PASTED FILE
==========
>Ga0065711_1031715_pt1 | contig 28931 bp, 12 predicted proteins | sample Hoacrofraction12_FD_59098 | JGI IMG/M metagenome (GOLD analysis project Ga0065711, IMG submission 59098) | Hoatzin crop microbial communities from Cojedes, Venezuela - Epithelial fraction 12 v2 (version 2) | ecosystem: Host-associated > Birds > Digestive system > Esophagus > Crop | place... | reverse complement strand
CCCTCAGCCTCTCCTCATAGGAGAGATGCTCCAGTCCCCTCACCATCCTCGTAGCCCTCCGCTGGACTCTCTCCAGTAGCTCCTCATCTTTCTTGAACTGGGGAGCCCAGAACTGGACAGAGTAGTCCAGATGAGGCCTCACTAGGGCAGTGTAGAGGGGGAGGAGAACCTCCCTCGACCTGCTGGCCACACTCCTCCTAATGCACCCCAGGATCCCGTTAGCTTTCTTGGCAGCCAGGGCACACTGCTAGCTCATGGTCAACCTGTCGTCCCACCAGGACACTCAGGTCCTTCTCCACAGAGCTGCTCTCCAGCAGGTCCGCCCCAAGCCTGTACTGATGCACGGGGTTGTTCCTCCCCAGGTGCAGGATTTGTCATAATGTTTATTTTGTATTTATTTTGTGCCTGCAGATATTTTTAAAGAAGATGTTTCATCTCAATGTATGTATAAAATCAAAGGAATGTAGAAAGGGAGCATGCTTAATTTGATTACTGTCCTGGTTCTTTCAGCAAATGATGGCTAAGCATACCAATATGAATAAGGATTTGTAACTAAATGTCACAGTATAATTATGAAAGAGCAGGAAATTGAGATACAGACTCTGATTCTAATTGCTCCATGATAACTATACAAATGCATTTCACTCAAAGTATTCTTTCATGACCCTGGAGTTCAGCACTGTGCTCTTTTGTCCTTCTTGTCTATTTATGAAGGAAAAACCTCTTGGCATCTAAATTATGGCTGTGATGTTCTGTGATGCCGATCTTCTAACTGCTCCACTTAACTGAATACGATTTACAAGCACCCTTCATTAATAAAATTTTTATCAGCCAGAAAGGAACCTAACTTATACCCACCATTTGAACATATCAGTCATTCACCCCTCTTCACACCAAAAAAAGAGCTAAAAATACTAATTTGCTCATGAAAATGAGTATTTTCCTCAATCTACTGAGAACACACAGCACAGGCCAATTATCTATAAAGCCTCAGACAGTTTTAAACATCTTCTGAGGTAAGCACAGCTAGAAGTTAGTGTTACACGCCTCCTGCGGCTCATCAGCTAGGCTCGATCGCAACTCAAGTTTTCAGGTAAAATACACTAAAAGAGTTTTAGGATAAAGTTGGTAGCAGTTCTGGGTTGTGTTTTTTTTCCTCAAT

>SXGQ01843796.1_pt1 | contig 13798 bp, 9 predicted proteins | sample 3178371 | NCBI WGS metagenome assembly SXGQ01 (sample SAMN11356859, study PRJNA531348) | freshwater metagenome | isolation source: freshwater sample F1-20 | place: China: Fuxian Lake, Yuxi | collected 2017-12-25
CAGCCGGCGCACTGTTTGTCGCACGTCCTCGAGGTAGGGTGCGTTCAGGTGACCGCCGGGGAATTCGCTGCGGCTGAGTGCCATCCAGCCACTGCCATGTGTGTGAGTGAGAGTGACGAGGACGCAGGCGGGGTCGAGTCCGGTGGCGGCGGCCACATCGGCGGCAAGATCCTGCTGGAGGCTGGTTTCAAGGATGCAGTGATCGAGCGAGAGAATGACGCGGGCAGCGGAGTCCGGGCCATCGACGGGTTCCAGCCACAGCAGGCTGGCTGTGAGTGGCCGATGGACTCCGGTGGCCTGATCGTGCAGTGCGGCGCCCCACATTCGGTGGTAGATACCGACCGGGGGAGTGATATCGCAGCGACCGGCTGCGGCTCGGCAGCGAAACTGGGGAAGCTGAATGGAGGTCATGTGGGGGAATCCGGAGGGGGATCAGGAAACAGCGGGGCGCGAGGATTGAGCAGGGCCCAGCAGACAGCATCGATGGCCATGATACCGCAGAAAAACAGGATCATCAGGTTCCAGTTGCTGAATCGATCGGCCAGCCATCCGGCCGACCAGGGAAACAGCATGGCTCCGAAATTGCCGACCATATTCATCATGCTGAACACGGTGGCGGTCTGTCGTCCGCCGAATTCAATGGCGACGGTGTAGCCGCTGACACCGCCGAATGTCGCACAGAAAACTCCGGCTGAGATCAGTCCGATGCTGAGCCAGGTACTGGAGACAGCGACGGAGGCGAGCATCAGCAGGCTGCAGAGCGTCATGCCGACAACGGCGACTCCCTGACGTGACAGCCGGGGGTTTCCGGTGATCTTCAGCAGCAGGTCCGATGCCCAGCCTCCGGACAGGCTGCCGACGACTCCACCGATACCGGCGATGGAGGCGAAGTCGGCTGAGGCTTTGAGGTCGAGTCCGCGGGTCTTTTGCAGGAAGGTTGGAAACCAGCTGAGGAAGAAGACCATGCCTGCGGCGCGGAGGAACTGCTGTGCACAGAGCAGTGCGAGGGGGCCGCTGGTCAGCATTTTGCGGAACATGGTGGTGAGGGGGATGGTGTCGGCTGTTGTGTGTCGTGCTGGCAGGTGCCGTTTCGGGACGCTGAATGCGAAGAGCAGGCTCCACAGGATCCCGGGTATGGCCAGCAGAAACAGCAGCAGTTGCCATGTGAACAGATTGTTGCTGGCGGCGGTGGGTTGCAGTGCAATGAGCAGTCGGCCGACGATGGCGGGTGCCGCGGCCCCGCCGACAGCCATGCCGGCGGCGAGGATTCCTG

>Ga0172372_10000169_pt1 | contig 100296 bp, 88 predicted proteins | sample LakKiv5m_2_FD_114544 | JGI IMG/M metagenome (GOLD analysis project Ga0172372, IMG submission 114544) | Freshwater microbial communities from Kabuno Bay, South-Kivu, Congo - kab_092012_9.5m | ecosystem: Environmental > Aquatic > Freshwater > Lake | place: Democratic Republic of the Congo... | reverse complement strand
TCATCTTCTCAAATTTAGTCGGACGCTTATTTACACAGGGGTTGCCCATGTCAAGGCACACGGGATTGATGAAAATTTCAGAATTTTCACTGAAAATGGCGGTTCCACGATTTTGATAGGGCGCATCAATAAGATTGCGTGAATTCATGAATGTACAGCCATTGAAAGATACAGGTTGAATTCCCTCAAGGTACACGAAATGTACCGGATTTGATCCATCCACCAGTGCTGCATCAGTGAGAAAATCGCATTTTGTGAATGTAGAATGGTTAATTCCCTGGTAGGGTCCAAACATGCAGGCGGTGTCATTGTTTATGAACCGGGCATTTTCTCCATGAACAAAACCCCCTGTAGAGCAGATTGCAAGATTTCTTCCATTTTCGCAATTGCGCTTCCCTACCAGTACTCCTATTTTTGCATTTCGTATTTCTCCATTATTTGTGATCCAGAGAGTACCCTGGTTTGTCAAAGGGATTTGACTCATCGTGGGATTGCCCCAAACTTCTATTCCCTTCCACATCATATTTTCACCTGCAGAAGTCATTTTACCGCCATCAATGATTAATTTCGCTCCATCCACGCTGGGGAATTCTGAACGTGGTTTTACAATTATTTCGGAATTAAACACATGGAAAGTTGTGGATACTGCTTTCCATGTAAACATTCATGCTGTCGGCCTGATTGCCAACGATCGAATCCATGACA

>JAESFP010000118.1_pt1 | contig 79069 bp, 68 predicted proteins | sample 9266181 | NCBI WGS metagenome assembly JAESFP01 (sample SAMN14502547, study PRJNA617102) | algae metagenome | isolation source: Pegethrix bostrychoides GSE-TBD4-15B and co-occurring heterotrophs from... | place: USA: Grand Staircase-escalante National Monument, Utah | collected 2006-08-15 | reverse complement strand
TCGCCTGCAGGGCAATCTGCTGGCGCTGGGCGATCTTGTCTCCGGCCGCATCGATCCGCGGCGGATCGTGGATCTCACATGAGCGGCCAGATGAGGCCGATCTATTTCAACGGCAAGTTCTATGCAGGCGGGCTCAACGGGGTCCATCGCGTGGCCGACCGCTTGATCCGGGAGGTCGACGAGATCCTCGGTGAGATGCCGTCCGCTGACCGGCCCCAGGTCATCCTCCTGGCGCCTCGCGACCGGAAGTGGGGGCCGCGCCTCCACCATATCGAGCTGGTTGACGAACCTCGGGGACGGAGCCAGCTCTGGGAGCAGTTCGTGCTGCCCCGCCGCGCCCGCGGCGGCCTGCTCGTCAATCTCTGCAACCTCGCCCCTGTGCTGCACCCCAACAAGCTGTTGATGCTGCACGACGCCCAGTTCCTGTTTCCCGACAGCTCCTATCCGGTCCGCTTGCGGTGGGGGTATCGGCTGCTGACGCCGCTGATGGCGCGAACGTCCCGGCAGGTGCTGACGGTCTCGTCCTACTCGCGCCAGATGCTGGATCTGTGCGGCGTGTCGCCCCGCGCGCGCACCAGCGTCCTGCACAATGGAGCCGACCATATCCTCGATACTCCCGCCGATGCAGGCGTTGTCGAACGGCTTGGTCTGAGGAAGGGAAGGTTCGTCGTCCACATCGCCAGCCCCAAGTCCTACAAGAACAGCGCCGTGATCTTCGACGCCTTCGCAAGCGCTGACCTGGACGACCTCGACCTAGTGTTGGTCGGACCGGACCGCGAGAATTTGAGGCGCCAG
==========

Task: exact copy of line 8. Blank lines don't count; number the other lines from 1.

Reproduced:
TCGCCTGCAGGGCAATCTGCTGGCGCTGGGCGATCTTGTCTCCGGCCGCATCGATCCGCGGCGGATCGTGGATCTCACATGAGCGGCCAGATGAGGCCGATCTATTTCAACGGCAAGTTCTATGCAGGCGGGCTCAACGGGGTCCATCGCGTGGCCGACCGCTTGATCCGGGAGGTCGACGAGATCCTCGGTGAGATGCCGTCCGCTGACCGGCCCCAGGTCATCCTCCTGGCGCCTCGCGACCGGAAGTGGGGGCCGCGCCTCCACCATATCGAGCTGGTTGACGAACCTCGGGGACGGAGCCAGCTCTGGGAGCAGTTCGTGCTGCCCCGCCGCGCCCGCGGCGGCCTGCTCGTCAATCTCTGCAACCTCGCCCCTGTGCTGCACCCCAACAAGCTGTTGATGCTGCACGACGCCCAGTTCCTGTTTCCCGACAGCTCCTATCCGGTCCGCTTGCGGTGGGGGTATCGGCTGCTGACGCCGCTGATGGCGCGAACGTCCCGGCAGGTGCTGACGGTCTCGTCCTACTCGCGCCAGATGCTGGATCTGTGCGGCGTGTCGCCCCGCGCGCGCACCAGCGTCCTGCACAATGGAGCCGACCATATCCTCGATACTCCCGCCGATGCAGGCGTTGTCGAACGGCTTGGTCTGAGGAAGGGAAGGTTCGTCGTCCACATCGCCAGCCCCAAGTCCTACAAGAACAGCGCCGTGATCTTCGACGCCTTCGCAAGCGCTGACCTGGACGACCTCGACCTAGTGTTGGTCGGACCGGACCGCGAGAATTTGAGGCGCCAG